Paul Feldman practices in the Business Law, Litigation, and Real Estate and Environmental areas. He served as President of Davis, Malm & D'Agostine, P.C. for over ten years.
Paul's real estate practice involves all aspects of real estate work, including acquisition, leasing, permitting, and financing work. He represents several active and substantial real estate developers, and handles transactions in many parts of the country. He appears before municipal boards and state agencies as well as before all levels of the Massachusetts state court system.
Paul's environmental practice focuses on contamination matters, wetlands permitting, waterways licenses and MEPA. He has represented Fortune 100 companies in connection with several Federal Superfund sites and many smaller businesses with Chapter 21E matters. His practice involves governmental enforcement actions, regulatory compliance matters, and cost recovery litigation.
Paul's litigation practice involves primarily contract disputes, insurance coverage and other business disputes.
Recent matters include:
Obtained summary judgment in Superior Court against abutters challenged zoning approval of the rebuilding of a gasoline station, including construction of a convenience store and replacement of pumps and storage tanks. This case was important in clarifying the law on the issue of standing, which is pivotal in many zoning cases.
Represented buyer in a $100 million deal involving the purchase of 28 acres of vacant land and financing of a 400,000 square foot retail/office development in Gilbert, Arizona.
Represented buyer in a $55 million deal involving the purchase of 45 acres of vacant land in Phoenix, Arizona that will be developed in multiple phases and for multiple uses.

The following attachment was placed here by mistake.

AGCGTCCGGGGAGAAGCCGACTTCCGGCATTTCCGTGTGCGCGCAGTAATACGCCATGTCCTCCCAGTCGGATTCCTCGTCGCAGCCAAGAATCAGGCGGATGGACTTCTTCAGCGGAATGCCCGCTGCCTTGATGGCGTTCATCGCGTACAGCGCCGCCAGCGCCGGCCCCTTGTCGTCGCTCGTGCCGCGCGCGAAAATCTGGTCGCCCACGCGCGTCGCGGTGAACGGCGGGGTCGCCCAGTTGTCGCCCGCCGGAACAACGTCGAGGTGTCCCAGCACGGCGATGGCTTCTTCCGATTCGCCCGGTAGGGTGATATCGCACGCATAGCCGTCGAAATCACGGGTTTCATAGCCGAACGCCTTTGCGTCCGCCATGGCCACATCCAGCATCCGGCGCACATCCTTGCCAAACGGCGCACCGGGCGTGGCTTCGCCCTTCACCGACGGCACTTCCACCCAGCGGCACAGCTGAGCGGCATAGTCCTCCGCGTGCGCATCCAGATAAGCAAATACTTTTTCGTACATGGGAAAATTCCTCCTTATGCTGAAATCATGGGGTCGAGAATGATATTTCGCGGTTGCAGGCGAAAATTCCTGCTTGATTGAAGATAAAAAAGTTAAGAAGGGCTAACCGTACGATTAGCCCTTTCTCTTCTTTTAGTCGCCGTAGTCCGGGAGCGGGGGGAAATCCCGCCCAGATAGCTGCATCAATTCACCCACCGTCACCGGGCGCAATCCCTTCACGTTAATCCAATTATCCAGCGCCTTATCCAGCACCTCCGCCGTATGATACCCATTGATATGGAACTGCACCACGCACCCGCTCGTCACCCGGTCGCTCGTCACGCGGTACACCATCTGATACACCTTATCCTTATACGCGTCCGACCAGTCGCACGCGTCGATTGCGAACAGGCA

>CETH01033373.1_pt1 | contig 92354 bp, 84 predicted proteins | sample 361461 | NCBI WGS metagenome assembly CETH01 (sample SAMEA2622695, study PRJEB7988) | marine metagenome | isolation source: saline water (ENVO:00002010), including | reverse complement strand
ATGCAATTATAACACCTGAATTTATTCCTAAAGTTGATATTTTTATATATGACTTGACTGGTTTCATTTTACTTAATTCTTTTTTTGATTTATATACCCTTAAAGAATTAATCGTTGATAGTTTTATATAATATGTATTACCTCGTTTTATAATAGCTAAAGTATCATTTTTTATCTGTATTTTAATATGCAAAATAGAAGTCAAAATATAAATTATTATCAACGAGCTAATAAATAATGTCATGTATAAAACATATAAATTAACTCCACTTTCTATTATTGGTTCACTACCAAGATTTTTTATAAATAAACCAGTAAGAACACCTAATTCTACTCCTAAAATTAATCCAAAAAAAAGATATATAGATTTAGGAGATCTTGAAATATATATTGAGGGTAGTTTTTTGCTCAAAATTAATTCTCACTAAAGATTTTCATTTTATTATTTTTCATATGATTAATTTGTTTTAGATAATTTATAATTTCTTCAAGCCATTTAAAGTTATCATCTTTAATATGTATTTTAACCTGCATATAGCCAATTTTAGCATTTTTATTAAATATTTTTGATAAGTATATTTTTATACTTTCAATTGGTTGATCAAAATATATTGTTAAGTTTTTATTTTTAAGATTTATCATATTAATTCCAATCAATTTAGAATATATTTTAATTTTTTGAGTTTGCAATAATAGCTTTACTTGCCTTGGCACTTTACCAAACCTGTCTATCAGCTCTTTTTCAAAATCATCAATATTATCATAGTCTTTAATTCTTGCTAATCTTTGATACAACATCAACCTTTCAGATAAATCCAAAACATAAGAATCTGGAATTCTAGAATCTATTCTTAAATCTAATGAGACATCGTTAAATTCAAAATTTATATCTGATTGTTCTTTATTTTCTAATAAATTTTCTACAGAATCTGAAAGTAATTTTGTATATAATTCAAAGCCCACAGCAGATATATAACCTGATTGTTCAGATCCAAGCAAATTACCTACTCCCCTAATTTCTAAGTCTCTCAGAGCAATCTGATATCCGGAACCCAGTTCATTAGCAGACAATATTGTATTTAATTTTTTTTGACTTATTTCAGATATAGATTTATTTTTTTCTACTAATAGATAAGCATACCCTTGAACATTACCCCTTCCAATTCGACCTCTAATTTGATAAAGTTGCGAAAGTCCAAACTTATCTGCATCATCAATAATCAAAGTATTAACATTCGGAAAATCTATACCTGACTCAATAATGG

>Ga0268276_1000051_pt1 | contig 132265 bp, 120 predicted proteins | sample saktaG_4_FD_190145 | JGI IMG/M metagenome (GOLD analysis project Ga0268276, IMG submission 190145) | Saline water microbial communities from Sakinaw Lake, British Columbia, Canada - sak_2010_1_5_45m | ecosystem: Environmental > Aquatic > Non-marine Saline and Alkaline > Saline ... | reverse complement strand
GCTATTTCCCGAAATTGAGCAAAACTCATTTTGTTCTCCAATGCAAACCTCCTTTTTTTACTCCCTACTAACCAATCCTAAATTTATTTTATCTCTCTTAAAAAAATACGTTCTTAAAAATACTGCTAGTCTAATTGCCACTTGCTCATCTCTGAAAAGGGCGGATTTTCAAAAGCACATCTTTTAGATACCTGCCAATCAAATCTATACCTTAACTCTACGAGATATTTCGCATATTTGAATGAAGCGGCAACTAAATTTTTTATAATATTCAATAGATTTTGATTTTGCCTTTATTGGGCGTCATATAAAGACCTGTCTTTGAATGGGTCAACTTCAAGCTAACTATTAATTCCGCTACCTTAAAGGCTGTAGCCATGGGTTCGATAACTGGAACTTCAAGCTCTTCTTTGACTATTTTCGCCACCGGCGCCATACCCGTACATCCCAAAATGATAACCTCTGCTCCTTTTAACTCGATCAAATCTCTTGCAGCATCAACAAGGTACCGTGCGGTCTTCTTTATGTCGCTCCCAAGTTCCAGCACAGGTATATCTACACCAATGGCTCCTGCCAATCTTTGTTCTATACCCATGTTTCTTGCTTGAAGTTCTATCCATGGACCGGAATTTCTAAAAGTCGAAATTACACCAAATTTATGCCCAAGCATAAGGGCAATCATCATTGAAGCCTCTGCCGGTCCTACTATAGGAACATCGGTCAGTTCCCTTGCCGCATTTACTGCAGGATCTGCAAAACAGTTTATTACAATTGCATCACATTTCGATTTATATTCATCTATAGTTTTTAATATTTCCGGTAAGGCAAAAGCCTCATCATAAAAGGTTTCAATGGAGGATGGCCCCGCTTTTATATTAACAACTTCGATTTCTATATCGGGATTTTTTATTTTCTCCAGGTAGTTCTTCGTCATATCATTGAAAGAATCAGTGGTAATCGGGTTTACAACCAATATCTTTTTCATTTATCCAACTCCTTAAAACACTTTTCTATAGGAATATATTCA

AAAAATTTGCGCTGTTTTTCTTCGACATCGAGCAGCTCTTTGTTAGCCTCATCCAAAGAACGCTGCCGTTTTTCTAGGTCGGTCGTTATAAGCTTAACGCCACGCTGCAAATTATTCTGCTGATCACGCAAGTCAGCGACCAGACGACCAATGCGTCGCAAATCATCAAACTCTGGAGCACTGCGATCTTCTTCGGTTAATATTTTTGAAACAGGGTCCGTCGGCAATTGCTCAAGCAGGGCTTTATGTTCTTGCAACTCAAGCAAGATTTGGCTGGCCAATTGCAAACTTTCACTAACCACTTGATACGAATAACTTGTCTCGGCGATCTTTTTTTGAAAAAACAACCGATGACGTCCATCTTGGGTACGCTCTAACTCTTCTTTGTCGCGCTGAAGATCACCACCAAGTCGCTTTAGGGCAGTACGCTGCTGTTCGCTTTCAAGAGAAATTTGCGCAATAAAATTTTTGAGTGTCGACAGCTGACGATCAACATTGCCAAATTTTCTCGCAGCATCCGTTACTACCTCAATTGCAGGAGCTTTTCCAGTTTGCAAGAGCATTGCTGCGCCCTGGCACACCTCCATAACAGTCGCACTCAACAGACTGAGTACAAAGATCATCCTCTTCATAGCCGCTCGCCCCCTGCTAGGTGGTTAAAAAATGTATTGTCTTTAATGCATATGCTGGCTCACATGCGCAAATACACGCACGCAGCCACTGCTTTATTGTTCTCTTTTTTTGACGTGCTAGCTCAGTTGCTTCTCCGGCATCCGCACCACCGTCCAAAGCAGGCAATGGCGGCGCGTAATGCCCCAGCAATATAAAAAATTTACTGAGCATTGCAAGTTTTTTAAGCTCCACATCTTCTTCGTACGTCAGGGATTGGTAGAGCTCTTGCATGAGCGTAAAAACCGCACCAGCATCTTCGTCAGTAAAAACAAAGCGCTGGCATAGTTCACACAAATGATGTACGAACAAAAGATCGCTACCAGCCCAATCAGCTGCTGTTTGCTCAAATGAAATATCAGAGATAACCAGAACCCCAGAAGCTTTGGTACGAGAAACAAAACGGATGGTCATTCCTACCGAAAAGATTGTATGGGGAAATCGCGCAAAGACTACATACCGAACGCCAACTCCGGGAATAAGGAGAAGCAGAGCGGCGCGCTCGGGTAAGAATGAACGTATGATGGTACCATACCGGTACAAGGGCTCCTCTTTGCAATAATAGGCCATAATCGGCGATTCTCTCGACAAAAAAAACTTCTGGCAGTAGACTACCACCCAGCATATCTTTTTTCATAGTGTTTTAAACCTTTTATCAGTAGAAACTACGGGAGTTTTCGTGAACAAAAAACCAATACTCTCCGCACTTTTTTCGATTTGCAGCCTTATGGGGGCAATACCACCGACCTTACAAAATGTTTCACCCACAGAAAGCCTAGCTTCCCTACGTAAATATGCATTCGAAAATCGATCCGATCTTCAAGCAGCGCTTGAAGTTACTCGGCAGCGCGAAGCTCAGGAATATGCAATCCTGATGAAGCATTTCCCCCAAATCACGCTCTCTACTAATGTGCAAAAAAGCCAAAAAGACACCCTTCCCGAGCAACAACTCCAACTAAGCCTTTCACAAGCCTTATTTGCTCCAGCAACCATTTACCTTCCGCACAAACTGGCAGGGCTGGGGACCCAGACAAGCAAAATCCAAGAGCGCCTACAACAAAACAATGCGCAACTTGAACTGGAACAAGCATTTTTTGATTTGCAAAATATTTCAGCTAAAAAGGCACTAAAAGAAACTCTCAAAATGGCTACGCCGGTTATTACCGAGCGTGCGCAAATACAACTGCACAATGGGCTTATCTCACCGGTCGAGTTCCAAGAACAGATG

Obtained a Comprehensive Permit (Affordable Housing) for many residential developments, including a 250-unit condominium development, 240-unit apartment development, and 88-unit single family home community.
Represented sellers and buyers in many real estate transactions, including the sale of a three office building portfolio for $45 million, and the purchase of over $31 million of replacement properties regarding Section 1031 exchanges.
Represented the buyer in the purchase of a 136-unit apartment complex.
Handled a financing workout involving $84 million of debt with properties in California, Nevada and Massachusetts.
Represented Fortune 100 companies in several Region I Superfund sites, including Charles George, Palmer, and SRSNE in which the companies were potentially performing parties.
Handled 21E Compliance for sites in Middleboro, Worcester, and other Massachusetts communities.
Represented businesses responding to civil penalty orders of the EPA and MADEP.
Represented businesses in insurance coverage matters for property damage claims and environmental claims.
John G. Danielson, Inc. v. Winchester-Conant Properties, Inc., 322 F. 3rd 26 (1st Cir. 2003) — Procured the reversal of judgment and remand for new trial in Federal Copyright case brought by architect against developer client where the trial court had given improper jury instruction with respect to apportioning profits between copyright owner and party determined to have infringed on the copyright. The decision of the U.S Court of Appeals for the First Circuit established important authority with respect to the criteria to be applied in apportioning profits in copyright suit.
Striar v. American Medical International, Inc., 45 Mass. App. Ct. 87 (1998) — Obtained a breach of contract judgment for client who was one of several sellers of two hospitals sold to a national hospital chain. Client was not a direct party to the medical services contract entered in connection with the sale of the hospitals, and held to have been breached, but was a party to the sales contract. Succeeded in establishing the client’s right to sue on the theory that the services contract was incorporated by reference into the sales contract and on third party beneficiary theory. Appeals Court affirmed.
Berkshire Power Development v. Agawam, 43 Mass. App. Ct. 828 (1997) — Successfully represented clients in opposing the construction of a power plant. After being denied approval at the local level, the developer appealed and argued that it never needed the permit which it had applied for. This case established that the ability to raise new issues on appeal was limited to the issues raised before a local board.